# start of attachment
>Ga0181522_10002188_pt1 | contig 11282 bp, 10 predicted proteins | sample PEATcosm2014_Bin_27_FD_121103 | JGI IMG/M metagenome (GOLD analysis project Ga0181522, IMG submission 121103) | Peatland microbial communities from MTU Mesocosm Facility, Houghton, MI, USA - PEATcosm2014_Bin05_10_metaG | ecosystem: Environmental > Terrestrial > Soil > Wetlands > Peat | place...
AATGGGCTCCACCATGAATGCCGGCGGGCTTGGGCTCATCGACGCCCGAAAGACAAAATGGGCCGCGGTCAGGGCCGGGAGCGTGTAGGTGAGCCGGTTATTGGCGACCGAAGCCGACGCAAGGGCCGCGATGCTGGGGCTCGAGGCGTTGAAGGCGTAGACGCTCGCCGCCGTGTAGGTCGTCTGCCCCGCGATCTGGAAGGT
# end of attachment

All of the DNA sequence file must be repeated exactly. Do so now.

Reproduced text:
>Ga0181522_10002188_pt1 | contig 11282 bp, 10 predicted proteins | sample PEATcosm2014_Bin_27_FD_121103 | JGI IMG/M metagenome (GOLD analysis project Ga0181522, IMG submission 121103) | Peatland microbial communities from MTU Mesocosm Facility, Houghton, MI, USA - PEATcosm2014_Bin05_10_metaG | ecosystem: Environmental > Terrestrial > Soil > Wetlands > Peat | place...
AATGGGCTCCACCATGAATGCCGGCGGGCTTGGGCTCATCGACGCCCGAAAGACAAAATGGGCCGCGGTCAGGGCCGGGAGCGTGTAGGTGAGCCGGTTATTGGCGACCGAAGCCGACGCAAGGGCCGCGATGCTGGGGCTCGAGGCGTTGAAGGCGTAGACGCTCGCCGCCGTGTAGGTCGTCTGCCCCGCGATCTGGAAGGT